The decision to impose a severe travel ban and mandatory quarantines in response to the novel coronavirus (2019-nCoV) flies in the face of public health recommendations, including those from the recent Johns Hopkins Center for Health Security’s “Event 201” pandemic preparedness exercise.
Instead, it appears to be a response to xenophobia from the right wing, as Megan Thielkin noted in Stat.
Information about 2019-nCoV is rapidly changing as public health officials and scientists work feverishly to understand it and curtail its spread.
What we have learned this week argues against these restrictions. The biggest reason is that we now know fairly certainly from the cases in Germany that the virus can be spread before someone has symptoms. In plain terms, “the cat’s out of the bag.” Millions of people have been traveling internationally without any symptoms, or very mild ones they didn’t recognize as significant, before the epidemic was recognized. The cases in Germany also furthered evidence that cases can be spread by “fomites,” med speak for an inanimate object (e.g., handles, pens, dishes).
Another new finding was detecting the virus’ genetic material (RNA) of the 2019-nCoV in stool. This doesn’t prove that the stool is infectious, but it raises another question as to how transmission is occurring.
Watching the Pandemic Preparedness Exercise was enlightening. The messages from those international experts were quite clear about travel bans being counterproductive, potentially devastating economies. Similarly, we’ve seen with HIV, Ebola, and other infections that punitive responses to infected patients drives people into hiding underground, and further worsens epidemics.
On January 30, the World Health Organization finally declared this 2019-nCov as a PHEIC (Public Health Emergency of International Concern —pronounced phake). Dr Tedros Adhanom Ghebreyesus, WHO Director General, emphasized that “WHO doesn’t recommend limiting trade and movement” and that decisions should be “evidence-based and consistent.”
Dr. Tara Kirk Sell, Senior Scholar at Johns Hopkins Center for Preparedness stressed that just because there is a travel ban, “no one should think that there won’t be more cases.” It might just slow the spread a little bit.
“Doing things out of an ‘abundance of caution’ isn’t a good idea…The risks, costs of the travel ban and some of the severe quarantines that we are seeing around the world, those have real consequences.”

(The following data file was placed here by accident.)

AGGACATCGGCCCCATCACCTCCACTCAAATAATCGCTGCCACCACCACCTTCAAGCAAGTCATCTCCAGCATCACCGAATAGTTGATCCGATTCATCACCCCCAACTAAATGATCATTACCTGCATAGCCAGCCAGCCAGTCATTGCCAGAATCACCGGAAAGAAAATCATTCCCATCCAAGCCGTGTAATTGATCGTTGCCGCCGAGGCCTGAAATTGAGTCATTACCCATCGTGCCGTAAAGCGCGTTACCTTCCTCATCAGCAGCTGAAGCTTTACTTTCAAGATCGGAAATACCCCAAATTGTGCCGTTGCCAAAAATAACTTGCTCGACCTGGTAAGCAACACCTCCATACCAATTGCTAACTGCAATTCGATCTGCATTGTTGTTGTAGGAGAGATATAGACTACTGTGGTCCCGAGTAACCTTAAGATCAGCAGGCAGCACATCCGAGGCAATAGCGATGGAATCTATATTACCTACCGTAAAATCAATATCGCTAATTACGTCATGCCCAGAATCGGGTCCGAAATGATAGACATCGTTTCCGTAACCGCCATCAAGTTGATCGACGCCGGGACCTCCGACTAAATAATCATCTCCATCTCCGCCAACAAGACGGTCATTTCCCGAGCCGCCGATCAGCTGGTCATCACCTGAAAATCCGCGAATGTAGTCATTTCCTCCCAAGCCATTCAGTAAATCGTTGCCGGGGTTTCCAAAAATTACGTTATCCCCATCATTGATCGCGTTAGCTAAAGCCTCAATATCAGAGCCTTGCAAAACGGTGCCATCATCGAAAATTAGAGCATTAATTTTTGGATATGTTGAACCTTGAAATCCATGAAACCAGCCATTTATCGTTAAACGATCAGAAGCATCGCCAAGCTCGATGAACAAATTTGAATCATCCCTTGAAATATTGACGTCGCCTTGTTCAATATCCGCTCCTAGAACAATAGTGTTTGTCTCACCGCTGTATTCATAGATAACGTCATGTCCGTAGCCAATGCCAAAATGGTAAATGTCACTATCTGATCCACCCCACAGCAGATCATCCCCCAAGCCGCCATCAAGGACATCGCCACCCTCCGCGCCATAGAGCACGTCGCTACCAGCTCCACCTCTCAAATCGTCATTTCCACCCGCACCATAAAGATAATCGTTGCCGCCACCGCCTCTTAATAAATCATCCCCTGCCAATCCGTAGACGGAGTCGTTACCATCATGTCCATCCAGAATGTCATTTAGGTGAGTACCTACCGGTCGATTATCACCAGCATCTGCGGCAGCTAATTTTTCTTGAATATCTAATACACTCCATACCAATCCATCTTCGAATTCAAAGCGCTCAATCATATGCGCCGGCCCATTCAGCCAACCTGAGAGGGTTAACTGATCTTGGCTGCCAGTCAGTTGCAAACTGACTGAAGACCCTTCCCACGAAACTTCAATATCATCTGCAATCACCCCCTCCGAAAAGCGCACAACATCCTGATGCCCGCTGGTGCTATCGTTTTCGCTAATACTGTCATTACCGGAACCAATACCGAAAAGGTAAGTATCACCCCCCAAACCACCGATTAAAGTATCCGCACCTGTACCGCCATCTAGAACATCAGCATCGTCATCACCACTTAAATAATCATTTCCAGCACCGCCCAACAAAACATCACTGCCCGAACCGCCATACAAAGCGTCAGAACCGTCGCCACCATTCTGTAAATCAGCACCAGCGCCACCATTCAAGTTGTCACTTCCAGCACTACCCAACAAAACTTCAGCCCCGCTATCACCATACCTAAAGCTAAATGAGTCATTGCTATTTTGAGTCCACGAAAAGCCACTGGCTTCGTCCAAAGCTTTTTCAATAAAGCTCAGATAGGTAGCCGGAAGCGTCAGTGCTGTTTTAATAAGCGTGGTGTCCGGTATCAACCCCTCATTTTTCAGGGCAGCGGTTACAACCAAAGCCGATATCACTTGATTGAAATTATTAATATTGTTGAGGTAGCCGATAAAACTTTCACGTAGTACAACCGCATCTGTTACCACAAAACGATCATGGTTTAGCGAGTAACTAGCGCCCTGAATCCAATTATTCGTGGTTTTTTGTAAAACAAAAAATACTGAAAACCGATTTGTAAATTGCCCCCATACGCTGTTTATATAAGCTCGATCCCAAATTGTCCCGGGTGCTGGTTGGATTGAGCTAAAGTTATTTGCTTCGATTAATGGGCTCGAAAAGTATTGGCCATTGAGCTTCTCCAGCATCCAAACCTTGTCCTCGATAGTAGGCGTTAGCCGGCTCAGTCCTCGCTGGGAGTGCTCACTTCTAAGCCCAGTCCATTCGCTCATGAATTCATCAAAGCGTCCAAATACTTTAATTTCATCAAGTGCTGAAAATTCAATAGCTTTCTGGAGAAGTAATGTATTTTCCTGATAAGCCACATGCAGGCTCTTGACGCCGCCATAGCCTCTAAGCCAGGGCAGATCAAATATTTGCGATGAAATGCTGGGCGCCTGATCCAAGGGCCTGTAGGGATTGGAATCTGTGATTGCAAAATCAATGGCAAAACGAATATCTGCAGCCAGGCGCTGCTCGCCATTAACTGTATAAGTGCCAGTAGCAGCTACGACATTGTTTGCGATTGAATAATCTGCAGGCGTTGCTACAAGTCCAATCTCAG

Some of the immediate consequences are economic and likely to be devastating to small businesses. There are more lasting risks, given our reliance on China (and India) to provide the active ingredients for many of our drugs. I’ve been concerned about this as a national security issue for some years, as have many others.
At the same time as the US is implementing a travel ban for visitors to China, the administration also expanded its travel ban to six additional Muslim majority countries.
The new coronavirus originated in China. Sell noted, “Xenophobia, stigma… are some of the consequences that we worry about when it comes to diseases that are associated with some foreign group.”
Dr. Sell also stressed that we need more information about the numbers of cases and range of severity of illness to help guide decisions. We don’t want to stir up fear because then “people are reacting out of fear, rather than the actual consequences of the disease.”
The logistics of a quarantine are daunting, too—you need to consider providing food, housing, meeting other special needs to those being restricted, and consider their medical and religious needs, she added. Implementing a quarantine “is really difficult, especially on a large scale.”
In the meantime, what should you keep in mind when you see the scary clickbait headlines? As of now, the 2019-nCoV appears to require close contact and is spread primarily through droplets. Touching contaminated surfaces is also a likely source of transmission. Influenza is killing far more people in the US than this new virus is likely to. As Liz Szabo noted, “Influenza has already sickened at least 13 million Americans this winter, hospitalizing 120,000 and killing 6,600, according to the CDC.
The best way to protect yourself from any of these infections is to avoid people who are coughing and sneezing, and to keep your hands away from your face so you don’t inoculate your nose, mouth, or eyes with infected secretions. Wash your hands after touching any potentially contaminated surface and be sure to turn off the faucet handle and open the bathroom door using a barrier, such as a paper towel. Then use hand sanitizer. If you wash your hands and then turn off the water with your bare hand, you will have just recontaminated your hands. Knowing how to perform hand washing correctly is the key to avoiding many infections.
Hopefully the travel bans, which are not science based nor rational, will be quickly retracted. They may well worsen the toll of this outbreak.